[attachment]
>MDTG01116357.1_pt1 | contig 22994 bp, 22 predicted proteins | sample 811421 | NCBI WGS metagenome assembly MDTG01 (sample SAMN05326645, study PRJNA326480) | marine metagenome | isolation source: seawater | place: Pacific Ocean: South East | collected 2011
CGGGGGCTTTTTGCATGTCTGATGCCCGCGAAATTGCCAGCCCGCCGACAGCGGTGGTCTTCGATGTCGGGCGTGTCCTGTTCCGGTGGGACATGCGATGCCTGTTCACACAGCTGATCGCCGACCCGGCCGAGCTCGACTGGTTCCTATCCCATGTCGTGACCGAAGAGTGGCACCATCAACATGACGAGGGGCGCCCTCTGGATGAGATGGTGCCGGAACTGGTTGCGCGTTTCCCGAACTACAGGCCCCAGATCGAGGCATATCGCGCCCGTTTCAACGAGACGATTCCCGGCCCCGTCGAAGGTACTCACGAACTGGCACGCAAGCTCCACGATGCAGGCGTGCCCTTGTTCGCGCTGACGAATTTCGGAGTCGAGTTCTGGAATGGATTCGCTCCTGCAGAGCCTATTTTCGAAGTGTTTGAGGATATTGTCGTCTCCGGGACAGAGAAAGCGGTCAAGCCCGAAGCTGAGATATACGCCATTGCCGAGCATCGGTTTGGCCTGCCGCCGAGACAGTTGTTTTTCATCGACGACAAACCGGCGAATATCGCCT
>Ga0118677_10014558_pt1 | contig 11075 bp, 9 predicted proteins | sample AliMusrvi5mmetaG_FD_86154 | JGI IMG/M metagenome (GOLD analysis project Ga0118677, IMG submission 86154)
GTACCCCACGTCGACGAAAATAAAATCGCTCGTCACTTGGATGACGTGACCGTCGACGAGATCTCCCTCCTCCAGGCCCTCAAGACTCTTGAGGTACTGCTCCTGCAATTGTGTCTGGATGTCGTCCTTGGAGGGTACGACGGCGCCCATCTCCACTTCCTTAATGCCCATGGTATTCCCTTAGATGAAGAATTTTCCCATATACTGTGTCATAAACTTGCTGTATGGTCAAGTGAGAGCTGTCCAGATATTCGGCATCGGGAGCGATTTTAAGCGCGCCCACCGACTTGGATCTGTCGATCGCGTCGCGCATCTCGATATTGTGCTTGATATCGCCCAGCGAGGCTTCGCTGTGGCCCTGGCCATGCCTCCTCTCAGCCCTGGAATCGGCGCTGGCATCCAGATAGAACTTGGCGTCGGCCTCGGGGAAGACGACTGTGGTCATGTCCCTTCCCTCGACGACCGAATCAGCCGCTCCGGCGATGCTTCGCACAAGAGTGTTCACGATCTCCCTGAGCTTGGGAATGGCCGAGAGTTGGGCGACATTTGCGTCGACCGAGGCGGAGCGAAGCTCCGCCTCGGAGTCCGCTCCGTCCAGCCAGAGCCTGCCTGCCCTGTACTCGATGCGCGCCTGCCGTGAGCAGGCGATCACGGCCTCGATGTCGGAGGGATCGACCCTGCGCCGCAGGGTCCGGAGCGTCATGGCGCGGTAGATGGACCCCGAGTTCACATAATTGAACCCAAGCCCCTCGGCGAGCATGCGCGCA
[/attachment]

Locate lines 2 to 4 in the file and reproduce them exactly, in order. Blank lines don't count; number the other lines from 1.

CGGGGGCTTTTTGCATGTCTGATGCCCGCGAAATTGCCAGCCCGCCGACAGCGGTGGTCTTCGATGTCGGGCGTGTCCTGTTCCGGTGGGACATGCGATGCCTGTTCACACAGCTGATCGCCGACCCGGCCGAGCTCGACTGGTTCCTATCCCATGTCGTGACCGAAGAGTGGCACCATCAACATGACGAGGGGCGCCCTCTGGATGAGATGGTGCCGGAACTGGTTGCGCGTTTCCCGAACTACAGGCCCCAGATCGAGGCATATCGCGCCCGTTTCAACGAGACGATTCCCGGCCCCGTCGAAGGTACTCACGAACTGGCACGCAAGCTCCACGATGCAGGCGTGCCCTTGTTCGCGCTGACGAATTTCGGAGTCGAGTTCTGGAATGGATTCGCTCCTGCAGAGCCTATTTTCGAAGTGTTTGAGGATATTGTCGTCTCCGGGACAGAGAAAGCGGTCAAGCCCGAAGCTGAGATATACGCCATTGCCGAGCATCGGTTTGGCCTGCCGCCGAGACAGTTGTTTTTCATCGACGACAAACCGGCGAATATCGCCT
>Ga0118677_10014558_pt1 | contig 11075 bp, 9 predicted proteins | sample AliMusrvi5mmetaG_FD_86154 | JGI IMG/M metagenome (GOLD analysis project Ga0118677, IMG submission 86154)
GTACCCCACGTCGACGAAAATAAAATCGCTCGTCACTTGGATGACGTGACCGTCGACGAGATCTCCCTCCTCCAGGCCCTCAAGACTCTTGAGGTACTGCTCCTGCAATTGTGTCTGGATGTCGTCCTTGGAGGGTACGACGGCGCCCATCTCCACTTCCTTAATGCCCATGGTATTCCCTTAGATGAAGAATTTTCCCATATACTGTGTCATAAACTTGCTGTATGGTCAAGTGAGAGCTGTCCAGATATTCGGCATCGGGAGCGATTTTAAGCGCGCCCACCGACTTGGATCTGTCGATCGCGTCGCGCATCTCGATATTGTGCTTGATATCGCCCAGCGAGGCTTCGCTGTGGCCCTGGCCATGCCTCCTCTCAGCCCTGGAATCGGCGCTGGCATCCAGATAGAACTTGGCGTCGGCCTCGGGGAAGACGACTGTGGTCATGTCCCTTCCCTCGACGACCGAATCAGCCGCTCCGGCGATGCTTCGCACAAGAGTGTTCACGATCTCCCTGAGCTTGGGAATGGCCGAGAGTTGGGCGACATTTGCGTCGACCGAGGCGGAGCGAAGCTCCGCCTCGGAGTCCGCTCCGTCCAGCCAGAGCCTGCCTGCCCTGTACTCGATGCGCGCCTGCCGTGAGCAGGCGATCACGGCCTCGATGTCGGAGGGATCGACCCTGCGCCGCAGGGTCCGGAGCGTCATGGCGCGGTAGATGGACCCCGAGTTCACATAATTGAACCCAAGCCCCTCGGCGAGCATGCGCGCA